Democracy through Vedic lens

We are not supposed to be affected by politics but that’s not the reality of our situation. Even our Communications Ministry issued a statement after Trump supporters stormed the Capitol a week ago. Rather than avoiding the issue or plunging into virtual battles head first, which is even worse, let’s try to make sense of what’s going on from a Vedic perspective.

First thing we will notice is that “democracy” is not part of our vocabulary. It’s not found in Srimad Bhagavatam, which is our go-to text on how a society should be organized. Why? There are descriptions of Kali yuga there but democracy did not deserve a mention. My answer is that democracy is not a thing. It’s something we imagine as important but to the outsider, like to a Vedic historian looking at developments of society through the ages, it’s practically invisible.

We know how Bhagavatam talks about leaders who would rob their followers blind, how leaders would feed on the population. Well, modern democracy does that already, but so do dictatorships. Does it make a difference? Here is a radical idea – the only thing that exists is people who have power to control others. When they exercise this power responsibly *we* feel it as democracy, and when they do it irresponsibly *we* feel it as dictatorship and tyranny. The only difference is in *our* perception. And then we pass our feelings and perceptions as reality.

One might object that democracies have elections, but so do countries *we* call dictatorships. As I’m typing this, there are still protests going on against “Europe’s last dictator”, the man who won the elections with support of 80% of the population. Or we can put out an argument that Singapore is a one party dictatorship while Singaporeans definitely do not feel like they live in one, and that their governing party is made of fine, sane, and outstanding individuals. This brings me back to my first point – the only thing that matters is how the power is wielded, not how it is obtained.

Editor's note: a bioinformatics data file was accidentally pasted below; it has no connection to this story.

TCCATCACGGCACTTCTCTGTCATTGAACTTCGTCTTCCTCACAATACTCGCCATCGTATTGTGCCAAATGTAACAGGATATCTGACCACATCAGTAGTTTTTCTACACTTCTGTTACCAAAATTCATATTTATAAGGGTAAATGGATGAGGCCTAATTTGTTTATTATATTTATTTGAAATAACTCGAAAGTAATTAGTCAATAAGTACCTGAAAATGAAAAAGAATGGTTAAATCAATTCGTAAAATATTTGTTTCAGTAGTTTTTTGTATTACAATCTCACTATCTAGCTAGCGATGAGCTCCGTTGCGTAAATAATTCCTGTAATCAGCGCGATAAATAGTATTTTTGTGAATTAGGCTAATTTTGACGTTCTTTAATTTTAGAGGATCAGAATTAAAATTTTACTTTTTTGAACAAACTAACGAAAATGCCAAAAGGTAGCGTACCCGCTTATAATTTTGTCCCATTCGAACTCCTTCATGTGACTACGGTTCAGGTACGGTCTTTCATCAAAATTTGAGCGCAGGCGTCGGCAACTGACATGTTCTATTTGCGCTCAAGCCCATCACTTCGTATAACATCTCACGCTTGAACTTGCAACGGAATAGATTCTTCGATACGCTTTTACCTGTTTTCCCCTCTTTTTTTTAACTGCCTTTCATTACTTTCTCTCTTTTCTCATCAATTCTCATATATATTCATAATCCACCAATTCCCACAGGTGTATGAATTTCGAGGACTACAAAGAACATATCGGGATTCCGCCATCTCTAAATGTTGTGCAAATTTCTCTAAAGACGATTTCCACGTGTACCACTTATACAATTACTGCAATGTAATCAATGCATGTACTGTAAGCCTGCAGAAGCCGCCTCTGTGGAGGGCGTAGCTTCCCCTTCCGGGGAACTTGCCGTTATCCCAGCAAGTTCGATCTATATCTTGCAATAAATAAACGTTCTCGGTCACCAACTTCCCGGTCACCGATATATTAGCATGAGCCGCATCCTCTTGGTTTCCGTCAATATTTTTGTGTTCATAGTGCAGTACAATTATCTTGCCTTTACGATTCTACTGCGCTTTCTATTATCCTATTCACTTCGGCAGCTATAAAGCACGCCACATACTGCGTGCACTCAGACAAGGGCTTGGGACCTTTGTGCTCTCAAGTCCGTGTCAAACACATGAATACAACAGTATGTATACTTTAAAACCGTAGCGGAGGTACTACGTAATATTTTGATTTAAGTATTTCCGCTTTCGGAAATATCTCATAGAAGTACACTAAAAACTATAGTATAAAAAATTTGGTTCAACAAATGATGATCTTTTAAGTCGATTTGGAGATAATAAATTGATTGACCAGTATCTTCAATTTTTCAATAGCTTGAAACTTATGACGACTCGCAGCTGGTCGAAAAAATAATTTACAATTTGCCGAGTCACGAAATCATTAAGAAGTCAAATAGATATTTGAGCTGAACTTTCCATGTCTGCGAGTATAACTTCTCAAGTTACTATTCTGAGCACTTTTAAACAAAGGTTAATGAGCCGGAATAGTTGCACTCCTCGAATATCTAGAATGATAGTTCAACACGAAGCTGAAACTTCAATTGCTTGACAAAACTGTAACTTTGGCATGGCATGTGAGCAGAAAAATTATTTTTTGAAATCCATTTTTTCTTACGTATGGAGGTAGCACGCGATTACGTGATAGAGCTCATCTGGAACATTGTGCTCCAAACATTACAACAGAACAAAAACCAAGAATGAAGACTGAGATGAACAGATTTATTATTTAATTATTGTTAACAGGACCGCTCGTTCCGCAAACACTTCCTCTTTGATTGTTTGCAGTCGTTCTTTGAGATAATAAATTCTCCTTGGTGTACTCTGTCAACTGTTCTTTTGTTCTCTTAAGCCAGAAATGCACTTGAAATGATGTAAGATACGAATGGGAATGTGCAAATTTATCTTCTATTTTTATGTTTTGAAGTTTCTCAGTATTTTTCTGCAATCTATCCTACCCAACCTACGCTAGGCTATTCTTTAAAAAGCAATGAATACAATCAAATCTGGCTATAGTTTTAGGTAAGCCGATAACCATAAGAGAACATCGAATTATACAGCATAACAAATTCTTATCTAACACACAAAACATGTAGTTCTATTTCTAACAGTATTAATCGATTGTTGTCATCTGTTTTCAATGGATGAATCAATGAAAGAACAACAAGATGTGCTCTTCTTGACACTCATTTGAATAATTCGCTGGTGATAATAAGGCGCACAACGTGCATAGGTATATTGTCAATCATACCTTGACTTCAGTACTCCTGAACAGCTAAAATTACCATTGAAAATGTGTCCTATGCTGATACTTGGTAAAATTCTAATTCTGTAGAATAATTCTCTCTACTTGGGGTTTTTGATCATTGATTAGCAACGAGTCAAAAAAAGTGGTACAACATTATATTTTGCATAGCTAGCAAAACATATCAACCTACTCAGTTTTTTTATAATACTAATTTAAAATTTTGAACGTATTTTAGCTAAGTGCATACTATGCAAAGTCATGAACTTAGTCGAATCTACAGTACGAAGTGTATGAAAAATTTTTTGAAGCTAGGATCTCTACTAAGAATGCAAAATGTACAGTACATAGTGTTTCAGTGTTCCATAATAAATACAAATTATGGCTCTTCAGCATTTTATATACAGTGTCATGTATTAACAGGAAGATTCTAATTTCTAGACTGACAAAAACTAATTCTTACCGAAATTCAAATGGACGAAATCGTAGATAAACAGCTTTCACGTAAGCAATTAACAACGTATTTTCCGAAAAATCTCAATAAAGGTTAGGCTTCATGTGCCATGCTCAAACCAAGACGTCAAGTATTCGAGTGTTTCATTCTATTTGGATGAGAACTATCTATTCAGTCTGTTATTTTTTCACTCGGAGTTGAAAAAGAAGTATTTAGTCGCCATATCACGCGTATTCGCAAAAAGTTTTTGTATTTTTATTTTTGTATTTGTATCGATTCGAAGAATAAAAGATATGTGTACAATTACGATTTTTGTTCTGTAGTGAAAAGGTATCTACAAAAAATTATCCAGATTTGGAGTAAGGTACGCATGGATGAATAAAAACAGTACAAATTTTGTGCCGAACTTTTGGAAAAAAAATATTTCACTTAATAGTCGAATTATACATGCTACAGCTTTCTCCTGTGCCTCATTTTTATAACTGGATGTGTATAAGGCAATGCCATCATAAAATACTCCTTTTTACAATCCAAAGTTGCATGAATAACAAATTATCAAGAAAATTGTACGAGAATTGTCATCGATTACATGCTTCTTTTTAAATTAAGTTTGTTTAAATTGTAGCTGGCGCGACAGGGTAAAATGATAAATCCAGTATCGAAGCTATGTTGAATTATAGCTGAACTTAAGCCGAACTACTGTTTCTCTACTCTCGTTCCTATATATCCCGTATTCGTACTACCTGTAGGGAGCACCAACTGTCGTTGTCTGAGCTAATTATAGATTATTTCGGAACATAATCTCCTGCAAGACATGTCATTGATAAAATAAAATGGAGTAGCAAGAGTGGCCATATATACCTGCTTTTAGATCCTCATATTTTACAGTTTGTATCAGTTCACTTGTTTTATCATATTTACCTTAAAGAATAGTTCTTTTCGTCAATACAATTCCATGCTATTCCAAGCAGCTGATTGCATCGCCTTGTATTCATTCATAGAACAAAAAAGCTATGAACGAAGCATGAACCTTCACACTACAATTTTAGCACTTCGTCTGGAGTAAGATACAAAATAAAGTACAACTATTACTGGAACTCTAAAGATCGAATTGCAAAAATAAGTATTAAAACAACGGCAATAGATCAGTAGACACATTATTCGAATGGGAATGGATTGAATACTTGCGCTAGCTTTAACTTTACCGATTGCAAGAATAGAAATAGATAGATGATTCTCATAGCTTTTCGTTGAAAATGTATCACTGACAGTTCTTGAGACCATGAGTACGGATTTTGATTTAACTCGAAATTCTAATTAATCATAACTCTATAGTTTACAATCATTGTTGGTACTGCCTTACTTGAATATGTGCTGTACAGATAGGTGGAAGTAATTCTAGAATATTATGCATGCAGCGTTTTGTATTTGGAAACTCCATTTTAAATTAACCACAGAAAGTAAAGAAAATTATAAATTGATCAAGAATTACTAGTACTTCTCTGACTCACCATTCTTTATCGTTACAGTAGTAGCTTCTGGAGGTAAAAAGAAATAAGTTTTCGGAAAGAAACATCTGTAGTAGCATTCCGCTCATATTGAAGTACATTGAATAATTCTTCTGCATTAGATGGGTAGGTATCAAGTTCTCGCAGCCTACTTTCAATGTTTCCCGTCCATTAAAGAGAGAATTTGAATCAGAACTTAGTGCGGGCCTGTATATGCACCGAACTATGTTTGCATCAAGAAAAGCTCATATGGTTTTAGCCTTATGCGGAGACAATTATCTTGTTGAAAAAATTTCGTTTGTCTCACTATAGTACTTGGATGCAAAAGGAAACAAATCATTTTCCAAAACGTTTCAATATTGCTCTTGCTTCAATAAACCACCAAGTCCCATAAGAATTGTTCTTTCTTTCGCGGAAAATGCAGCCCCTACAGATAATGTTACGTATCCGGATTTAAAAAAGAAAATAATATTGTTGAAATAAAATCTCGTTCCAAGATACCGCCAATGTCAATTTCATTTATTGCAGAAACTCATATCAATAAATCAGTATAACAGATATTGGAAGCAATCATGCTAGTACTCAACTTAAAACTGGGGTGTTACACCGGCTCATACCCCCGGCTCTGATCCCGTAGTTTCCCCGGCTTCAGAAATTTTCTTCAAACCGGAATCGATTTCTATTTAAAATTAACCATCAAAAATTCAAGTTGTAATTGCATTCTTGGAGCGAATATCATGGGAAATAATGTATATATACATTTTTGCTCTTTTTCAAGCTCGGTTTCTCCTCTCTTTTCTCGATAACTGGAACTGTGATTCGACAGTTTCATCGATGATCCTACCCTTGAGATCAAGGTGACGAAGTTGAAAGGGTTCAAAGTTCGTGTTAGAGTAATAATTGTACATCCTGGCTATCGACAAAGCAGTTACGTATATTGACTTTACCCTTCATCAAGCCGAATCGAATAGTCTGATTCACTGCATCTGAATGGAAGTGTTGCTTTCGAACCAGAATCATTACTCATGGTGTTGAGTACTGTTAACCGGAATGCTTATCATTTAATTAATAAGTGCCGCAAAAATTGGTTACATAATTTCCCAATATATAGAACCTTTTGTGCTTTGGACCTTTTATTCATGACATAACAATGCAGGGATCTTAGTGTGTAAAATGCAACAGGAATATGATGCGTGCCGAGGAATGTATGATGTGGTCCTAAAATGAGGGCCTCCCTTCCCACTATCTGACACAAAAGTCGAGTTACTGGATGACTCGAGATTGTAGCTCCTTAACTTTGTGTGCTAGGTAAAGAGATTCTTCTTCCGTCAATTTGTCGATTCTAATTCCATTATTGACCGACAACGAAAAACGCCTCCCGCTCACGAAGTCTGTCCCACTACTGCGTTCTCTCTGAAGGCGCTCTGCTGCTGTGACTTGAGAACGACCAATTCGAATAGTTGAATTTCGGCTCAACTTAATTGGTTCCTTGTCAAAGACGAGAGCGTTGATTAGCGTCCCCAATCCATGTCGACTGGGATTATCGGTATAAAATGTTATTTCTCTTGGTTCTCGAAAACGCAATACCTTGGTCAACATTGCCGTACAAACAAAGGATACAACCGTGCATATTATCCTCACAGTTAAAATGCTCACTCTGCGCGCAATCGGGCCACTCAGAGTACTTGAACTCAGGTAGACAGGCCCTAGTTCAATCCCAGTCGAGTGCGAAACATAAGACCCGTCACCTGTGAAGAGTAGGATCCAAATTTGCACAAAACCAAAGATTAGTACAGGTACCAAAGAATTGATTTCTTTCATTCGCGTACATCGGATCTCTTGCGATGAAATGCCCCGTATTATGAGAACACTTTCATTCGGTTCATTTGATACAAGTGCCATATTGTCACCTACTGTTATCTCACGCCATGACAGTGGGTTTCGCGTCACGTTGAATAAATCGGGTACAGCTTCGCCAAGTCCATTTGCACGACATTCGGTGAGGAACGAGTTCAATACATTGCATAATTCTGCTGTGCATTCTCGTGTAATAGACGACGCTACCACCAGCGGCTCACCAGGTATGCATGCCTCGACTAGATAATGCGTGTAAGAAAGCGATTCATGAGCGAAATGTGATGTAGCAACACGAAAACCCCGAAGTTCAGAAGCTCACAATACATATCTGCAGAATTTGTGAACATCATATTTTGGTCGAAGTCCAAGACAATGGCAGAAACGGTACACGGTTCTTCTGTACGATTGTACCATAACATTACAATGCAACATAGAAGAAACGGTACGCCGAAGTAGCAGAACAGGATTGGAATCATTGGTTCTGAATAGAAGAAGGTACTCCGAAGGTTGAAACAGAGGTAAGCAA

I can cite the case of King Vena in support – it didn’t matter how he came to power, it only mattered how he ruled. It didn’t matter how he was removed, it only mattered that he was. It didn’t matter how his successor was installed, it only mattered that finally there was a king to control the rogue elements in the society.

In modern society, we are preoccupied with how transitions are accomplished, not with the accomplishments of the rulers. We believe that there is a perfect connection between how the rulers are selected and how they behave afterwards. It makes sense, in general, but it’s not an absolute rule and it’s definitely open to abuse by professional electioneers. In the big picture, focusing on the process of selecting the ruler rather than on the ruling itself looks strange, especially if there is a stipulated requirement that a ruler can’t stand for re-election after a certain period of time.